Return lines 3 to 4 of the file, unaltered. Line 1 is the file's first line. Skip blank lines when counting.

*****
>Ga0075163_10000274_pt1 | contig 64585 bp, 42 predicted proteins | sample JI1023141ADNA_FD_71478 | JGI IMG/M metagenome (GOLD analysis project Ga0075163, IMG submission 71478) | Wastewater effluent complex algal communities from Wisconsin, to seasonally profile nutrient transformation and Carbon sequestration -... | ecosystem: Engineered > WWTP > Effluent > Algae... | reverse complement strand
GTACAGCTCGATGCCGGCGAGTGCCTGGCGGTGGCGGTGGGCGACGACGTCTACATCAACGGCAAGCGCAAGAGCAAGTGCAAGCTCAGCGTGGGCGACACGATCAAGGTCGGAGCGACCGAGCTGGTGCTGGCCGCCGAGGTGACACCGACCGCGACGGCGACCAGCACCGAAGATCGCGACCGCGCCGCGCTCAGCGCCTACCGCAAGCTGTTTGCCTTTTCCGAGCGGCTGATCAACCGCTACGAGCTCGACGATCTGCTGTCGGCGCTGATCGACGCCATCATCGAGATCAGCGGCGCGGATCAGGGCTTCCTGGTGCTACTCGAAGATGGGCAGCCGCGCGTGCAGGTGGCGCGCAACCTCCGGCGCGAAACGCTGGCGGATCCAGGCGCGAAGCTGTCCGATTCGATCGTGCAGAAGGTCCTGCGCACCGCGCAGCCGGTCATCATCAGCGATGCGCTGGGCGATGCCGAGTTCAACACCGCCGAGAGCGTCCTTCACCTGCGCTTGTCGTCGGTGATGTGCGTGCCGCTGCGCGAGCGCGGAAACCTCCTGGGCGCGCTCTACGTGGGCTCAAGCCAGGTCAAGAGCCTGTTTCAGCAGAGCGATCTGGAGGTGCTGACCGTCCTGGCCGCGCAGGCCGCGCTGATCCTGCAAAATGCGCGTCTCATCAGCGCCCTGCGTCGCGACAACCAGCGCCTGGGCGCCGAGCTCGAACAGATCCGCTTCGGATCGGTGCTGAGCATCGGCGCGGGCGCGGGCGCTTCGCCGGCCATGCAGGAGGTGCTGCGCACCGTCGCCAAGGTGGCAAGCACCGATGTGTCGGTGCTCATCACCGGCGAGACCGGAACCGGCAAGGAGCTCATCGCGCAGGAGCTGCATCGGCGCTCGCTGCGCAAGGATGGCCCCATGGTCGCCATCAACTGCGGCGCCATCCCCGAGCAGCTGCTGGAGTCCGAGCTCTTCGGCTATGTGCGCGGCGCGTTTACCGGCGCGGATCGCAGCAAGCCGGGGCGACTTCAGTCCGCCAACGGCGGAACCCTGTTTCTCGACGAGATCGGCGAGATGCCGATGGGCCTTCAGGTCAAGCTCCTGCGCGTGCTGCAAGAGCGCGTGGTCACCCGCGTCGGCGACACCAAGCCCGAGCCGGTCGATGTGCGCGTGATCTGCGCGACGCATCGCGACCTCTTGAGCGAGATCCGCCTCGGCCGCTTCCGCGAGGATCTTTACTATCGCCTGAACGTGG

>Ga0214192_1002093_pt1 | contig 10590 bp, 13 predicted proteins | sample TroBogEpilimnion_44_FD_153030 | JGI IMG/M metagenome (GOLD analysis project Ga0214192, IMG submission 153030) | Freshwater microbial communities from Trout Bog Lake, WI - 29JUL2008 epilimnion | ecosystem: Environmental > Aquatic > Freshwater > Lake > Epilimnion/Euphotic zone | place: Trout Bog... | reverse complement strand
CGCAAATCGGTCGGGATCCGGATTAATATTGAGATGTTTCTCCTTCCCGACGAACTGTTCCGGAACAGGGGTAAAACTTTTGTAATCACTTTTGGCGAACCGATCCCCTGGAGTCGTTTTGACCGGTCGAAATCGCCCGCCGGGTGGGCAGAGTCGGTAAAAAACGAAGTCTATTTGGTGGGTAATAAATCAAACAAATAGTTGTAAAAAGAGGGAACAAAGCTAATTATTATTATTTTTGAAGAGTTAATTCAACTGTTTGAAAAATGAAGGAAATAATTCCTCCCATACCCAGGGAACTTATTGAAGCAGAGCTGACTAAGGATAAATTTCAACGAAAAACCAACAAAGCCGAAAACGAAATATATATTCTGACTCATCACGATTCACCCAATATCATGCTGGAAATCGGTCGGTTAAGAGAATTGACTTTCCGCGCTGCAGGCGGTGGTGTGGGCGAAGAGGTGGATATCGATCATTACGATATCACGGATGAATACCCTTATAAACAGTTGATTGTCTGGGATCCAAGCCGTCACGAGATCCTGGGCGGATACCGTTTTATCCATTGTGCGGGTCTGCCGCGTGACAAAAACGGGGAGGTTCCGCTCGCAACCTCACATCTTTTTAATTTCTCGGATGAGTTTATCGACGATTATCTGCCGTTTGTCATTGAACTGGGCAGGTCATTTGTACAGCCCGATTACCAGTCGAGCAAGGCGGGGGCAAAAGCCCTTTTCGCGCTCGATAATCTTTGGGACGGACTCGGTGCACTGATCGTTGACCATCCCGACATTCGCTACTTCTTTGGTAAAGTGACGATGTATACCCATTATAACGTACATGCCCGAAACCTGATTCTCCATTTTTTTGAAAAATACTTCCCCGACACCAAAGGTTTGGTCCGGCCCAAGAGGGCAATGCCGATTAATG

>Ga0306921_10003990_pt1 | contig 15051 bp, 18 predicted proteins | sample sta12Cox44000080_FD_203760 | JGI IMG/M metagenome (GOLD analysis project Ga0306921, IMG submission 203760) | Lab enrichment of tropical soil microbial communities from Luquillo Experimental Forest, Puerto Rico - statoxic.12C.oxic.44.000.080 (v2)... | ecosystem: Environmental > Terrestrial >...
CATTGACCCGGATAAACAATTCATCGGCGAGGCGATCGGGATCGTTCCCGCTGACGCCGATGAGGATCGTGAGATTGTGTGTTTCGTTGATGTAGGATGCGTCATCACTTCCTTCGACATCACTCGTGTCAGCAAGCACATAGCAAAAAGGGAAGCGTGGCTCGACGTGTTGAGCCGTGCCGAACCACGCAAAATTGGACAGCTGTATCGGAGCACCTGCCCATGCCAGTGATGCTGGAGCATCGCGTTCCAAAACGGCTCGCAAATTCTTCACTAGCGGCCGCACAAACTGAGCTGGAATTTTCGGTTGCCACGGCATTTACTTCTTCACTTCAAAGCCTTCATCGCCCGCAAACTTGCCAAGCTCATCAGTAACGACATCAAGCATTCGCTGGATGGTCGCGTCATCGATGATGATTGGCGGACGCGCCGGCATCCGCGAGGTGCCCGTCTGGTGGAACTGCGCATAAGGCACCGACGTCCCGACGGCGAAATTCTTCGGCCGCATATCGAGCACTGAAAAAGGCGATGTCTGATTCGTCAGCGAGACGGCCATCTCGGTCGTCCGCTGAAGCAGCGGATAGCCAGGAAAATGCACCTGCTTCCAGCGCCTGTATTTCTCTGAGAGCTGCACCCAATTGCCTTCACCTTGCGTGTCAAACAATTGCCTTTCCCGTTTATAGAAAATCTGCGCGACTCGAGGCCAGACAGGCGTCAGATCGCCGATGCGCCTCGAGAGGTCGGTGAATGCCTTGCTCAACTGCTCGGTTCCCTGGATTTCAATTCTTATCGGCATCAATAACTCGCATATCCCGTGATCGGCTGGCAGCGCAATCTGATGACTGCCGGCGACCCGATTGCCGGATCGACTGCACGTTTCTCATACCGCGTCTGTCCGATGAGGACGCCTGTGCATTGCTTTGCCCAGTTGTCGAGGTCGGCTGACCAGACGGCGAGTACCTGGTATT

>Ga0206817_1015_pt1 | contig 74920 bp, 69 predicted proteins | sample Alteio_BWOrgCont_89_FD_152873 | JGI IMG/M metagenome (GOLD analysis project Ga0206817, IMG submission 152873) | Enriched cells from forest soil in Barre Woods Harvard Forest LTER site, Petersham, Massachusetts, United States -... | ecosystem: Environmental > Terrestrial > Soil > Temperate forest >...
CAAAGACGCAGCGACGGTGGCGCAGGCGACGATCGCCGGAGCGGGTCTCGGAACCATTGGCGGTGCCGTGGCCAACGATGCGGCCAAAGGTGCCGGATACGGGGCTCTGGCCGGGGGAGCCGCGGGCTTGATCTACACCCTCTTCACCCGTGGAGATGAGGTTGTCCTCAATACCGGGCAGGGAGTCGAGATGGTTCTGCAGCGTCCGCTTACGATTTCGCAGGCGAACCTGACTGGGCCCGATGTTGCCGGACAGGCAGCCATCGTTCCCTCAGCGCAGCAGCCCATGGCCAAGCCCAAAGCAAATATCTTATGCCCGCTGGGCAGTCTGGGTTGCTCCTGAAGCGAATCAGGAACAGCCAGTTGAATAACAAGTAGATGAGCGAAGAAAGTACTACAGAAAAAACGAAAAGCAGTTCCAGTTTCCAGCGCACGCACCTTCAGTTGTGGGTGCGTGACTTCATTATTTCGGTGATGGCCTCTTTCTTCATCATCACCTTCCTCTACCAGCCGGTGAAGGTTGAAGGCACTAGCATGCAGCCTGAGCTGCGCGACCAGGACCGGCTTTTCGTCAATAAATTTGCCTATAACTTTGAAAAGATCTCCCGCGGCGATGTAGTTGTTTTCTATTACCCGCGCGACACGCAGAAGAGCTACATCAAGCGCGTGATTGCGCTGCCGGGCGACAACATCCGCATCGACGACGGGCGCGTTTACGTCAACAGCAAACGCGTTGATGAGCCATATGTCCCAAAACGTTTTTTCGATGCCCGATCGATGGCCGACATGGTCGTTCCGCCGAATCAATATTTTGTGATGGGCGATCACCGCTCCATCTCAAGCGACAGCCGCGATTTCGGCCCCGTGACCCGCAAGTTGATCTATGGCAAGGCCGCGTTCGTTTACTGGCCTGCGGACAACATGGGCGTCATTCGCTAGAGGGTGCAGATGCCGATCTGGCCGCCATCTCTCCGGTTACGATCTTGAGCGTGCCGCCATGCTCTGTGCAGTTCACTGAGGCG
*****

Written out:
>Ga0214192_1002093_pt1 | contig 10590 bp, 13 predicted proteins | sample TroBogEpilimnion_44_FD_153030 | JGI IMG/M metagenome (GOLD analysis project Ga0214192, IMG submission 153030) | Freshwater microbial communities from Trout Bog Lake, WI - 29JUL2008 epilimnion | ecosystem: Environmental > Aquatic > Freshwater > Lake > Epilimnion/Euphotic zone | place: Trout Bog... | reverse complement strand
CGCAAATCGGTCGGGATCCGGATTAATATTGAGATGTTTCTCCTTCCCGACGAACTGTTCCGGAACAGGGGTAAAACTTTTGTAATCACTTTTGGCGAACCGATCCCCTGGAGTCGTTTTGACCGGTCGAAATCGCCCGCCGGGTGGGCAGAGTCGGTAAAAAACGAAGTCTATTTGGTGGGTAATAAATCAAACAAATAGTTGTAAAAAGAGGGAACAAAGCTAATTATTATTATTTTTGAAGAGTTAATTCAACTGTTTGAAAAATGAAGGAAATAATTCCTCCCATACCCAGGGAACTTATTGAAGCAGAGCTGACTAAGGATAAATTTCAACGAAAAACCAACAAAGCCGAAAACGAAATATATATTCTGACTCATCACGATTCACCCAATATCATGCTGGAAATCGGTCGGTTAAGAGAATTGACTTTCCGCGCTGCAGGCGGTGGTGTGGGCGAAGAGGTGGATATCGATCATTACGATATCACGGATGAATACCCTTATAAACAGTTGATTGTCTGGGATCCAAGCCGTCACGAGATCCTGGGCGGATACCGTTTTATCCATTGTGCGGGTCTGCCGCGTGACAAAAACGGGGAGGTTCCGCTCGCAACCTCACATCTTTTTAATTTCTCGGATGAGTTTATCGACGATTATCTGCCGTTTGTCATTGAACTGGGCAGGTCATTTGTACAGCCCGATTACCAGTCGAGCAAGGCGGGGGCAAAAGCCCTTTTCGCGCTCGATAATCTTTGGGACGGACTCGGTGCACTGATCGTTGACCATCCCGACATTCGCTACTTCTTTGGTAAAGTGACGATGTATACCCATTATAACGTACATGCCCGAAACCTGATTCTCCATTTTTTTGAAAAATACTTCCCCGACACCAAAGGTTTGGTCCGGCCCAAGAGGGCAATGCCGATTAATG